According to The Economist, poverty in Japan is rarely visible. There is little begging and little evidence that the homeless exist. The poor are quietly hidden in shadows away from what appears of economic homogeneity in Japan. They are hidden from sight and very difficult to measure.
However, the truth of the matter is that poverty is increasing at alarming rates in Japan. After years of economic stagnation, now statistics show that nearly one in six Japanese lived in poverty in 2007. This accounts for nearly 20 million people within the population.
Poverty in Japan
Yet the popular perception of Japan is one of a nation of prosperity and centenarians. Even many Japanese themselves were horrified to find out that Japan’s poverty rate was in recent years as high as 15.7%, nearly as high as the figure for the United States. The Japanese government has admitted that it had been keeping poverty statistics hidden since 1998. Aya Abe, a researcher at the National Institute of Population and Social Security in Tokyo has stated, “it is very unpopular for the Japanese media to say anything about Japanese poverty.” By denying the existence of increasing poverty, Japan has failed to support its growing impoverished population.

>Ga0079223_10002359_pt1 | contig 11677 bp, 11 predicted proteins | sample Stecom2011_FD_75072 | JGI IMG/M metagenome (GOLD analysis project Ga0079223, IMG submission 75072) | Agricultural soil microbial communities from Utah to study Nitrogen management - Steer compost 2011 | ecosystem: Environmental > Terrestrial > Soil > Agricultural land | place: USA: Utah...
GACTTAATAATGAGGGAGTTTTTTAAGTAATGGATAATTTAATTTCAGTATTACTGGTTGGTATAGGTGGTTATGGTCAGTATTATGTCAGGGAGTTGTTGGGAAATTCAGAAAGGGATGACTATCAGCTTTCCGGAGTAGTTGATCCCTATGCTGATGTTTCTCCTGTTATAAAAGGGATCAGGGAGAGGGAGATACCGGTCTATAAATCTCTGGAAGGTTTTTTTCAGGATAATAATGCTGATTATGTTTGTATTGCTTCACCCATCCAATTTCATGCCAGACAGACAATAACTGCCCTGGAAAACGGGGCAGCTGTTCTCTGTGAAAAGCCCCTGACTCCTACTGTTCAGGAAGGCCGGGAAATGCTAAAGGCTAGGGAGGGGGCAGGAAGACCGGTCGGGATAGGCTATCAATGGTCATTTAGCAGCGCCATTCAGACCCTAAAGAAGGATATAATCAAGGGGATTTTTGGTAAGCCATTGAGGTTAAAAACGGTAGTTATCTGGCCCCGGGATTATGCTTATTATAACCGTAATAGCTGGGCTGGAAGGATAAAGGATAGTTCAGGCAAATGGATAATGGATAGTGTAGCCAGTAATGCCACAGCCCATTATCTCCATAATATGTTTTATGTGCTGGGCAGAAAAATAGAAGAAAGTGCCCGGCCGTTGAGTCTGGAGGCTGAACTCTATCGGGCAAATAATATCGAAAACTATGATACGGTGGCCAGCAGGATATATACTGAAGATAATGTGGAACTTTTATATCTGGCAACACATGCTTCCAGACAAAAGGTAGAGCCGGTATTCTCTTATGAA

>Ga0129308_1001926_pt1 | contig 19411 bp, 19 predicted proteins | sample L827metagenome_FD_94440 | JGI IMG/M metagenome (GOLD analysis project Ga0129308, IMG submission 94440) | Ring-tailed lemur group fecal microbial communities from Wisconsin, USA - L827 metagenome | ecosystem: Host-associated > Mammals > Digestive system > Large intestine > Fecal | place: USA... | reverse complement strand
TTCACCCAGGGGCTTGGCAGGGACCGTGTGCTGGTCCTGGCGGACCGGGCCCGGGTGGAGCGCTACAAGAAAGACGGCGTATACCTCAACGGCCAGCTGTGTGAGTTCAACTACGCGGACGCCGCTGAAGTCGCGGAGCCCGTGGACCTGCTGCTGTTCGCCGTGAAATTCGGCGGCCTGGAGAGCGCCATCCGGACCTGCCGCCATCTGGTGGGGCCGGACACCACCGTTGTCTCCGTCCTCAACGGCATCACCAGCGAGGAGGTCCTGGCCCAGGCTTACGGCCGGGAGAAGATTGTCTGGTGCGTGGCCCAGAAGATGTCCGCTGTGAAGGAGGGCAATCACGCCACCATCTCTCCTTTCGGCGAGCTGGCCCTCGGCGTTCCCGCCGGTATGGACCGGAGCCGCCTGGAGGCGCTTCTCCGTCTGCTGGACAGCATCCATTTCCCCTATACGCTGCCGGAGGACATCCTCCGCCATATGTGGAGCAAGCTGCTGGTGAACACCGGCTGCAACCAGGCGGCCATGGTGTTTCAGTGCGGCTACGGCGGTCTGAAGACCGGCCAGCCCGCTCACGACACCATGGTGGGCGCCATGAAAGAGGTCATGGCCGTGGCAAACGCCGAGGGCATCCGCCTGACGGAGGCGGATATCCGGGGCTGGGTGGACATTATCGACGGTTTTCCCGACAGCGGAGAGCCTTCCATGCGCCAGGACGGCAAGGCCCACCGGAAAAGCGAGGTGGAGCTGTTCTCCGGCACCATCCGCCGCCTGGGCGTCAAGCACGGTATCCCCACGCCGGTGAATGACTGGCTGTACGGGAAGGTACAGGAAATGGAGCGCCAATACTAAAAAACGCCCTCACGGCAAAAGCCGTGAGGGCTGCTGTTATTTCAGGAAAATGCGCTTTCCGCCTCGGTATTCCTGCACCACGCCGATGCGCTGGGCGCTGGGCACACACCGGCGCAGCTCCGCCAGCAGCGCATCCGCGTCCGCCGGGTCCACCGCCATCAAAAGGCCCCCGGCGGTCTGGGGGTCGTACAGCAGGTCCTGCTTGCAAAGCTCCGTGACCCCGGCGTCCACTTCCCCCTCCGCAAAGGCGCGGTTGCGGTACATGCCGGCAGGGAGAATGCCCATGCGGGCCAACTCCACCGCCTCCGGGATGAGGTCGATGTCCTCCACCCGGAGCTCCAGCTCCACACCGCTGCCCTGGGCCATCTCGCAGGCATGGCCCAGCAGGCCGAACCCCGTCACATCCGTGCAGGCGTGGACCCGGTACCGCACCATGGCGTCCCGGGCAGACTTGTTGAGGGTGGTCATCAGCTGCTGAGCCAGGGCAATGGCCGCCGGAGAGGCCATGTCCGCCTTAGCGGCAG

The results of this lack of support are visible in the plight of single parents in Japan. The poverty rate of single parents is now the highest of the all of the nations that are part of the Organization for Economic Cooperation and Development. Furthermore, statistics show that now one in seven children in Japan lives in poverty. According to Japan Times, more and more children are now unable to afford schoolbooks and basic materials for education.
Despite these grim facts, few impoverished Japanese are even willing to admit that they are poor. Poverty experts in Japan say that 80% of the poor in Japan are “working poor.” That is to say that these poor may be working temporary jobs with few benefits but they unable to or even unwilling to reveal the true condition of their financial or living situation.
Furthermore, years of deregulated labor and competition with China have created a wide market of low paying jobs. For a nation that is accustomed to lifetime jobs, there are few social safety nets for the unemployed. Thus, while the poor in Japan may fair considerably better than those in developing nations, they face a social taboo that attempts to cover up poverty. Thus the climb upwards is a difficult and lonely challenge.
– Grace Zhao